The Teetł'it Gwich'in Community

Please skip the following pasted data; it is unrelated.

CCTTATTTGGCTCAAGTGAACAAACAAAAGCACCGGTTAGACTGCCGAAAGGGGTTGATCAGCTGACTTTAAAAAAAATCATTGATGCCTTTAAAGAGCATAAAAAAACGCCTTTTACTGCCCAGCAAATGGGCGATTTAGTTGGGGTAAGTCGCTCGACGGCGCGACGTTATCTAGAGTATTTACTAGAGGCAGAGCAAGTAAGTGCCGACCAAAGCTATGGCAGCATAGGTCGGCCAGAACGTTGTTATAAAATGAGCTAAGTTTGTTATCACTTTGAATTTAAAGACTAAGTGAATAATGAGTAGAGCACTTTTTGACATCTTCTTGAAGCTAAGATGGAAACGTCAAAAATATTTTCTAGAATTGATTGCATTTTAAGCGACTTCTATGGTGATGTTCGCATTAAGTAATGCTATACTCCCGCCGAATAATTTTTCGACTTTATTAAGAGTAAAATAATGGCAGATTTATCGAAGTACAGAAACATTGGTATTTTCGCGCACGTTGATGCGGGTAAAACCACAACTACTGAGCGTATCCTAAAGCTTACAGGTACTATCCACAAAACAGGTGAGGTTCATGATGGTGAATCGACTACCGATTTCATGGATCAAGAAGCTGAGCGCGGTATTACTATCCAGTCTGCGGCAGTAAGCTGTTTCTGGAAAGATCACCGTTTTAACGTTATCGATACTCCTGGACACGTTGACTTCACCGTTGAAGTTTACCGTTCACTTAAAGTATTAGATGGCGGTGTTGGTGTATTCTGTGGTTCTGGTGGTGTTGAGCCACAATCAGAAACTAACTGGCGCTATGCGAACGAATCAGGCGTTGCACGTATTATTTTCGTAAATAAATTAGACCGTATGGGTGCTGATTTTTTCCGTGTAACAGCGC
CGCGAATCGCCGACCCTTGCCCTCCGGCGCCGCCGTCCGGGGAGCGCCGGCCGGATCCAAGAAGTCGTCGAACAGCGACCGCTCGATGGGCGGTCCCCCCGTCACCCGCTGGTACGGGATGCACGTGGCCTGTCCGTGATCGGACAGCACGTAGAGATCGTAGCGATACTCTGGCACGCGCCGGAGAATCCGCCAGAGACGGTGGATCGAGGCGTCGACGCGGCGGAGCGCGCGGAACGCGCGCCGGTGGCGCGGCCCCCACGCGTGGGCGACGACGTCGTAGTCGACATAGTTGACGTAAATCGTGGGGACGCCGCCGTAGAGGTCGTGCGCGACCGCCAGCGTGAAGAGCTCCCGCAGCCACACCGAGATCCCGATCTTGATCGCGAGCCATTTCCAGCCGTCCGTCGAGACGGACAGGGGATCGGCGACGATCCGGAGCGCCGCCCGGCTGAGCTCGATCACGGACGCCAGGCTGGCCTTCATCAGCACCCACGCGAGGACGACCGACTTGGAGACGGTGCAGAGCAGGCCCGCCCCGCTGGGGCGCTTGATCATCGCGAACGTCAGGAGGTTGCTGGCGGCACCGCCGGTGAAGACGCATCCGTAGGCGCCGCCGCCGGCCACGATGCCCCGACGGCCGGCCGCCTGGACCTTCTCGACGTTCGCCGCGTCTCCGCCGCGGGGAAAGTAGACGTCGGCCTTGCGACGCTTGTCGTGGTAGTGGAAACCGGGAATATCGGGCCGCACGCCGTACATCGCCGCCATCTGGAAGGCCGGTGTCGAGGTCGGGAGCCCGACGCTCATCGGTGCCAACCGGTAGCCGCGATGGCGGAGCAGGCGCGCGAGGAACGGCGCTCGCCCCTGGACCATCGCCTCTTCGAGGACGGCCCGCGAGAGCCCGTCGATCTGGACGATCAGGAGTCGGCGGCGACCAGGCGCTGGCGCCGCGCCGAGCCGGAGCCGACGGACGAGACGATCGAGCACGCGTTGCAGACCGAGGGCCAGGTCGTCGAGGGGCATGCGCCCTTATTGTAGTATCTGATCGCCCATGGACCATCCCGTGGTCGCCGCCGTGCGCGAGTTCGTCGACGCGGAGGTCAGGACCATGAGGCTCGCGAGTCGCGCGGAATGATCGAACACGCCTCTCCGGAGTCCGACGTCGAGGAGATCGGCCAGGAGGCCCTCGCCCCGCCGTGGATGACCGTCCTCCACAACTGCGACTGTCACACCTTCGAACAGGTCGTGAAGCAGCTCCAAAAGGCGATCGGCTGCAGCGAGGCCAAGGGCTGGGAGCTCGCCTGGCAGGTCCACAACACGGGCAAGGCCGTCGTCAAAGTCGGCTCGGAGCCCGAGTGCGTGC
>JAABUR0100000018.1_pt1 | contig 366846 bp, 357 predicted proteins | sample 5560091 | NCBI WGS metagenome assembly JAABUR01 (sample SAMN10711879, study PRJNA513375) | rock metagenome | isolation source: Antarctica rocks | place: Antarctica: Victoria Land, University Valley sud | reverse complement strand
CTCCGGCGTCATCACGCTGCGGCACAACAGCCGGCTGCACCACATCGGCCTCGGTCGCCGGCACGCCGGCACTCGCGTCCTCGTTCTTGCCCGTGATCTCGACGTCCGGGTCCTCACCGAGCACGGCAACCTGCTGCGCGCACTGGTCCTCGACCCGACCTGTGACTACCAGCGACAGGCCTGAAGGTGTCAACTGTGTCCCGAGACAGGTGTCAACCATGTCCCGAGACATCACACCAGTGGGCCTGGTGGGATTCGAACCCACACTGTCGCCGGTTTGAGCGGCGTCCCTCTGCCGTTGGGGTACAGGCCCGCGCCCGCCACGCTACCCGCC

The Gwich'in (meaning “one who dwells”) are an indigenous people whose territory extends from northeastern Alaska to the Mackenzie Delta of the Northwest Territories (Vuntut Gwitchin Nation and Smith 2010; Figure 1). The Gwich'in language is in the Athapaskan language family and Gwich'in have historically been referred to as Dene, Loucheux, Kutchin, Tukudh and Athapaskan (Osgood 1934). There are eight Gwich'in bands, including the Teetł'it Gwich'in (meaning “people of the headwaters” of the Peel River) (Vuntut Gwitchin Nation and Smith 2010). The Teetł'it Gwich'in have occupied the Peel River watershed for thousands of years, traveling seasonally on foot and with birch bark canoes to hunt, trap, fish, and harvest foods, medicines, and materials and have an especially close relationship with caribou (Fafard and Kritsch 2005; Vuntut Gwitchin Nation and Smith 2010). Over generations, they developed an extensive network of trails, camps, and temporary settlements that continue to be used, with most families maintaining camps along the Peel River and its tributaries from the Mackenzie Delta to up the Peel River as far as the Yukon (Loovers 2010). Today, the majority of Teetł'it Gwich'in reside in Fort McPherson, Northwest Territories (in Gwich'in, Teetł'it Zheh, meaning “Head of the waters-town”), which originated as the first Hudson's Bay Company trading post erected in the Mackenzie Valley in 1840 and was moved to its present location 6 km down the Peel River in 1852 due to flooding (Fafard and Kritsch 2005). Fort McPherson is the largest Gwich'in community in the Northwest Territories, with a population of around 900. The modern economy is based on hunting, fishing, trapping, wage labor, and tourism (Scott 2011). Treaty negotiations between the Gwich'in Tribal Council, representing all Gwich'in communities in the Northwest Territories, the Government of Canada, and the Government of the Northwest Territories, began in the 1970s and culminated in the signing of The Gwich'in Comprehensive Land Claim Agreement in 1992 (AANDC 1992). This land claim delineates the Gwich'in Settlement Area including 56,935 km2 of land in the Northwest Territories, and grants surface land ownership of 16,264 km2, surface and subsurface land ownership of 6,065 km2, and subsurface land ownership of 93 km2 to the Gwich'in Tribal Council (AANDC 1992).